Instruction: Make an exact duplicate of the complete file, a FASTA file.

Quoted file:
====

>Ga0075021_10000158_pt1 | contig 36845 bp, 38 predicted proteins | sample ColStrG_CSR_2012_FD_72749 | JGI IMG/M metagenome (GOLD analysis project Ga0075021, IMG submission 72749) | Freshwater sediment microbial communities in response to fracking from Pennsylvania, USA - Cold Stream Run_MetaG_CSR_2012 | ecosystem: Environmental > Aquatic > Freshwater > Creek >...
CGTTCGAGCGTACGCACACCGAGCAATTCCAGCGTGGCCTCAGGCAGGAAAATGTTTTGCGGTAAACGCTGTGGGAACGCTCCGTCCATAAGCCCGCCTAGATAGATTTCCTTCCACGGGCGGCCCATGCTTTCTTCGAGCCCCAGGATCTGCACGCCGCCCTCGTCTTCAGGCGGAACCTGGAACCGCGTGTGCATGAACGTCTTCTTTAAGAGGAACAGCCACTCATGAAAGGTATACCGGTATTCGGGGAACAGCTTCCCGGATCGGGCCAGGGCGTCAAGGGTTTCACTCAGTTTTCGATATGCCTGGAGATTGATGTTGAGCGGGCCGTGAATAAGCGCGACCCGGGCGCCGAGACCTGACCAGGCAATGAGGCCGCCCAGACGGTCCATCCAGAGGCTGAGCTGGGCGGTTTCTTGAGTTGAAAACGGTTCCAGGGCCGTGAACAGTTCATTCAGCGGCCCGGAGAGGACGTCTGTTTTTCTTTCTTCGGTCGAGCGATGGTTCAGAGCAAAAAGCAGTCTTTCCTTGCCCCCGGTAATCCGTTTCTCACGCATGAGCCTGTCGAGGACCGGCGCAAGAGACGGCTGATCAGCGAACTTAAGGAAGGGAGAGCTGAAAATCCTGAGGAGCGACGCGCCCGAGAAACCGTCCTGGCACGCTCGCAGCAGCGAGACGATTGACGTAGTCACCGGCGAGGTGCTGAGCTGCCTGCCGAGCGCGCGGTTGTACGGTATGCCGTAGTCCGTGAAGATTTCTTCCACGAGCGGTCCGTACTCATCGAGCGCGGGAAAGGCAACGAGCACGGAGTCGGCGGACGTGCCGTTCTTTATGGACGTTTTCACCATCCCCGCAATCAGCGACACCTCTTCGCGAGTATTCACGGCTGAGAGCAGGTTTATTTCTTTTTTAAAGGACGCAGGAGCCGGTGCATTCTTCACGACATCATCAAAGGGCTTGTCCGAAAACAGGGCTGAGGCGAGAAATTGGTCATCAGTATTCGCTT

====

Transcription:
>Ga0075021_10000158_pt1 | contig 36845 bp, 38 predicted proteins | sample ColStrG_CSR_2012_FD_72749 | JGI IMG/M metagenome (GOLD analysis project Ga0075021, IMG submission 72749) | Freshwater sediment microbial communities in response to fracking from Pennsylvania, USA - Cold Stream Run_MetaG_CSR_2012 | ecosystem: Environmental > Aquatic > Freshwater > Creek >...
CGTTCGAGCGTACGCACACCGAGCAATTCCAGCGTGGCCTCAGGCAGGAAAATGTTTTGCGGTAAACGCTGTGGGAACGCTCCGTCCATAAGCCCGCCTAGATAGATTTCCTTCCACGGGCGGCCCATGCTTTCTTCGAGCCCCAGGATCTGCACGCCGCCCTCGTCTTCAGGCGGAACCTGGAACCGCGTGTGCATGAACGTCTTCTTTAAGAGGAACAGCCACTCATGAAAGGTATACCGGTATTCGGGGAACAGCTTCCCGGATCGGGCCAGGGCGTCAAGGGTTTCACTCAGTTTTCGATATGCCTGGAGATTGATGTTGAGCGGGCCGTGAATAAGCGCGACCCGGGCGCCGAGACCTGACCAGGCAATGAGGCCGCCCAGACGGTCCATCCAGAGGCTGAGCTGGGCGGTTTCTTGAGTTGAAAACGGTTCCAGGGCCGTGAACAGTTCATTCAGCGGCCCGGAGAGGACGTCTGTTTTTCTTTCTTCGGTCGAGCGATGGTTCAGAGCAAAAAGCAGTCTTTCCTTGCCCCCGGTAATCCGTTTCTCACGCATGAGCCTGTCGAGGACCGGCGCAAGAGACGGCTGATCAGCGAACTTAAGGAAGGGAGAGCTGAAAATCCTGAGGAGCGACGCGCCCGAGAAACCGTCCTGGCACGCTCGCAGCAGCGAGACGATTGACGTAGTCACCGGCGAGGTGCTGAGCTGCCTGCCGAGCGCGCGGTTGTACGGTATGCCGTAGTCCGTGAAGATTTCTTCCACGAGCGGTCCGTACTCATCGAGCGCGGGAAAGGCAACGAGCACGGAGTCGGCGGACGTGCCGTTCTTTATGGACGTTTTCACCATCCCCGCAATCAGCGACACCTCTTCGCGAGTATTCACGGCTGAGAGCAGGTTTATTTCTTTTTTAAAGGACGCAGGAGCCGGTGCATTCTTCACGACATCATCAAAGGGCTTGTCCGAAAACAGGGCTGAGGCGAGAAATTGGTCATCAGTATTCGCTT